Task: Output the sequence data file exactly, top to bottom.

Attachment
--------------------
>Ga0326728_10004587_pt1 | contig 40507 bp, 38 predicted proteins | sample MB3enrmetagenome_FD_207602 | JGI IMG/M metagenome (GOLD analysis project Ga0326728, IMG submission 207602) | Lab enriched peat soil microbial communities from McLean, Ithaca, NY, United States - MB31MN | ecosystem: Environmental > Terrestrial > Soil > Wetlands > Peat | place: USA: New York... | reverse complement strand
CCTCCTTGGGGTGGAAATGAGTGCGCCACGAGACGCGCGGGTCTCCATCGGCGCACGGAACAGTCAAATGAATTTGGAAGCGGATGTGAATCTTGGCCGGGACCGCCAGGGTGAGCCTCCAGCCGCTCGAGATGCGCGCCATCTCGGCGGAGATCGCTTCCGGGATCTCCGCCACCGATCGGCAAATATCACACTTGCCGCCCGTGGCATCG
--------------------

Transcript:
>Ga0326728_10004587_pt1 | contig 40507 bp, 38 predicted proteins | sample MB3enrmetagenome_FD_207602 | JGI IMG/M metagenome (GOLD analysis project Ga0326728, IMG submission 207602) | Lab enriched peat soil microbial communities from McLean, Ithaca, NY, United States - MB31MN | ecosystem: Environmental > Terrestrial > Soil > Wetlands > Peat | place: USA: New York... | reverse complement strand
CCTCCTTGGGGTGGAAATGAGTGCGCCACGAGACGCGCGGGTCTCCATCGGCGCACGGAACAGTCAAATGAATTTGGAAGCGGATGTGAATCTTGGCCGGGACCGCCAGGGTGAGCCTCCAGCCGCTCGAGATGCGCGCCATCTCGGCGGAGATCGCTTCCGGGATCTCCGCCACCGATCGGCAAATATCACACTTGCCGCCCGTGGCATCG